He explained the importance of religious freedom and the importance of Easter for Christians. He even showed great sensibility by noting that churches owed no explanation of their beliefs to the government.
The Christians of On Fire, however, owe no one an explanation for why they will gather together this Easter Sunday to celebrate what they believe to be a miracle and a mystery. True, they can attempt to explain it. True, they can try to teach. But to the nonbeliever, the Passion of Jesus – the betrayals, the torture, the state-sponsored murder of God’s only Son, and the empty tomb on the third day – makes no sense at all. And even to the believer, or at least to some of them, it can be incomprehensible as well. But for the men and women of On Fire, Christ’s sacrifice isn’t about the logic of this world. Nor is their Easter Sunday celebration. The reason they will be there for each other and their Lord is the reason they believe He was and is there for us. For them, for all believers, “it isn’t a matter of reason; finally, it’s a matter of love.”
Writing this way, Judge Walker displays great respect not only for the Constitution but also for religious communities (for Christians), which is unfortunately so rare with so many today.
That is why we should be ecstatic to see Judge Walker elevated to the D.C. Circuit. Let us pray for him and the attacks he will surely get for speaking boldly in favor of religious liberty.
Concerned Women for America (CWA) General Counsel Mario Diaz, Esq. continues his journey helping us understand America’s founding documents and the principles which guard our liberty. Part III delves into Article II of the Constitution, which focuses on the Executive Branch.
Part IV is scheduled for release on May 20 at 3PM on Facebook Live. Be sure to follow us on Facebook so you can be notified to join us live!
Believe it or not, the Little Sisters of the Poor are back at the U.S. Supreme Court still trying to defend their religious liberty from the burdens that states continue to impose on them following the enactment of the Affordable Care Act (commonly known as Obamacare). Today, the U.S. Supreme Court will hear arguments in their case, Little Sisters of the Poor v. Commonwealth of Pennsylvania. The Supreme Court is broadcasting the arguments live, via conference during the Covid-19 lockdown period. Click here to listen to oral arguments that will be transmitted by C-Span starting at 10 AM today.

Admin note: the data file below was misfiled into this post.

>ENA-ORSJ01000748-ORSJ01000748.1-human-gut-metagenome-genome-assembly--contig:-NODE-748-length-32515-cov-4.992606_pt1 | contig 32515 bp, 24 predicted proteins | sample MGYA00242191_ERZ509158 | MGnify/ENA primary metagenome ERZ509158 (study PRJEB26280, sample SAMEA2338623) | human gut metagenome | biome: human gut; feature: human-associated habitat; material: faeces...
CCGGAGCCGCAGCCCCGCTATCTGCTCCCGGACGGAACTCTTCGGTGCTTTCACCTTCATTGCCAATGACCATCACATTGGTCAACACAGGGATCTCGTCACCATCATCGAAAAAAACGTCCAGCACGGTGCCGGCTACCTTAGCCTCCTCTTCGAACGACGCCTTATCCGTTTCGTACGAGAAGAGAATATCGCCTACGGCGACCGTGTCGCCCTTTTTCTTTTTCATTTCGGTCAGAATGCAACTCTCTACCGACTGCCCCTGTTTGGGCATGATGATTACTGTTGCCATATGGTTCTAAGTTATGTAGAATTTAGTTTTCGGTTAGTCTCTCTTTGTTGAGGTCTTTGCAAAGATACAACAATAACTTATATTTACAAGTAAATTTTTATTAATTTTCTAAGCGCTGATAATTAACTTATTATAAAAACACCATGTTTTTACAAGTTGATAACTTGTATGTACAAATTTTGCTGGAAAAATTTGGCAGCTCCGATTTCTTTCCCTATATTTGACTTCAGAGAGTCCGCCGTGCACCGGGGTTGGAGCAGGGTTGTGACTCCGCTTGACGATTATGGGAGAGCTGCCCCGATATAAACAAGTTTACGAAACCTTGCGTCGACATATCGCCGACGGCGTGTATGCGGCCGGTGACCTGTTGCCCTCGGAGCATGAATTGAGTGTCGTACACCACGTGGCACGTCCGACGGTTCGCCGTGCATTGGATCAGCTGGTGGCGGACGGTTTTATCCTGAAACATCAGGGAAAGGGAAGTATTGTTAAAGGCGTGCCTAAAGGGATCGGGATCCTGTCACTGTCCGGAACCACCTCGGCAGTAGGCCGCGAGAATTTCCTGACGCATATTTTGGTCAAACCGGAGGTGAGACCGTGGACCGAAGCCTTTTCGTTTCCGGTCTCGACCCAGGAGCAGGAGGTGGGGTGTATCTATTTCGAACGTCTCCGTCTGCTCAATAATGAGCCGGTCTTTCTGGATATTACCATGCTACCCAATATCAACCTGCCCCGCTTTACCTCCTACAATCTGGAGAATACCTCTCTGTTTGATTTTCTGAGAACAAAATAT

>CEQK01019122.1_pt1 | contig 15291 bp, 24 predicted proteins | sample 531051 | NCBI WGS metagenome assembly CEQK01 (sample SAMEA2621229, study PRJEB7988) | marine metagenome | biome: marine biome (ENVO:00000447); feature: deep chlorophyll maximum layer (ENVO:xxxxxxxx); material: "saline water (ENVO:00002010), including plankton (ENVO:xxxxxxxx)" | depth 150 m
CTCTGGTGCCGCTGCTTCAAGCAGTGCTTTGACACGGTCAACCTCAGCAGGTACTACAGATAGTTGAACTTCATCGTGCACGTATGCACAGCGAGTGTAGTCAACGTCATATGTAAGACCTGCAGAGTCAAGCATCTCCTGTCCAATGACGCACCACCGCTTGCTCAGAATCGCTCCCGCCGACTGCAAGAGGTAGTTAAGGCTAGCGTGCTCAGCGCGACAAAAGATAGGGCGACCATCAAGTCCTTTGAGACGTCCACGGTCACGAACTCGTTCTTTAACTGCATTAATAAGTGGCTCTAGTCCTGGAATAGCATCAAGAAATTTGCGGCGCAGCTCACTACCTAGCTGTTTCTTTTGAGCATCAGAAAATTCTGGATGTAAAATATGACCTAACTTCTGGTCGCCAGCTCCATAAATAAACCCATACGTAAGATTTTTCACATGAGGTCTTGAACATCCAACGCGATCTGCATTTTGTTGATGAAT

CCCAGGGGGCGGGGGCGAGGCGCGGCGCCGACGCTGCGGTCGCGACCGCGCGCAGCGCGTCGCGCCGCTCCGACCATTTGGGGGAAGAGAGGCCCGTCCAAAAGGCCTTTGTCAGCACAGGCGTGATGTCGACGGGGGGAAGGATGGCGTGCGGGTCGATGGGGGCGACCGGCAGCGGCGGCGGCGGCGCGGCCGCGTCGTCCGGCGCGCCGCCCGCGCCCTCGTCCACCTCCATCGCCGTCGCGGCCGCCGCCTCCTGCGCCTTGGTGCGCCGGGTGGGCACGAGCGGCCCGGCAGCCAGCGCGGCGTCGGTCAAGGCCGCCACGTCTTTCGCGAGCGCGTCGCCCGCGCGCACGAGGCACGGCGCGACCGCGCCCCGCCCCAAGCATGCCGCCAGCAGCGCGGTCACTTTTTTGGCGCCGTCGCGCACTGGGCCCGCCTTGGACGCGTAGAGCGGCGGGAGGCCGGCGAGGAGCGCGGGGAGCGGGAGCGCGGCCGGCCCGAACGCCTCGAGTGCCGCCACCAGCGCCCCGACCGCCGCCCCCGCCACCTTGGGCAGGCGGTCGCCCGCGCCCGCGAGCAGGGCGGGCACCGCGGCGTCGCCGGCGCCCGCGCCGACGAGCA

Concerned Women for America will be joining Becket, who represents the Sisters, and other pro-religious liberty organizations in a virtual rally, starting at 8:45 AM. The theme is a simple one that has carried us throughout the years fighting for these poor sisters, “Let Them Serve.” Click here to join in!
To refresh your memory, the Sisters run 30 health care facilities for the elderly poor in the United States — from nursing homes to intermediate care to residential or assisted living and other independent-living facilities. All members of their order disregarded worldly comforts, taking vows of poverty, chastity, obedience, and hospitality, in order to serve the Lord and their neighbors. The Little Sisters of the Poor actually maintain a tradition of begging, demonstrating a life of true dependence on faith.
That is why it has been so infuriating from the beginning that the Obama Administration insisted that these sisters violate their religious beliefs and provide health insurance covering contraception and abortifacients. The Sisters won their case at the Supreme Court, which required the federal government to accommodate the Sisters.
The Trump Administration also broadened the scope of religious liberty protections, hoping to put an end to the issue finally. But several states, including Pennsylvania and New Jersey, sued the Federal government, saying the protections were too broad.
The Sisters were then forced to intervene in the lawsuit once again, asking the courts to let the Trump Administration implement the religious protections that will finally protect their religious liberties.
It is a simple ask that we are hoping the Supreme Court will quickly uphold, telling states to stop harassing people of faith.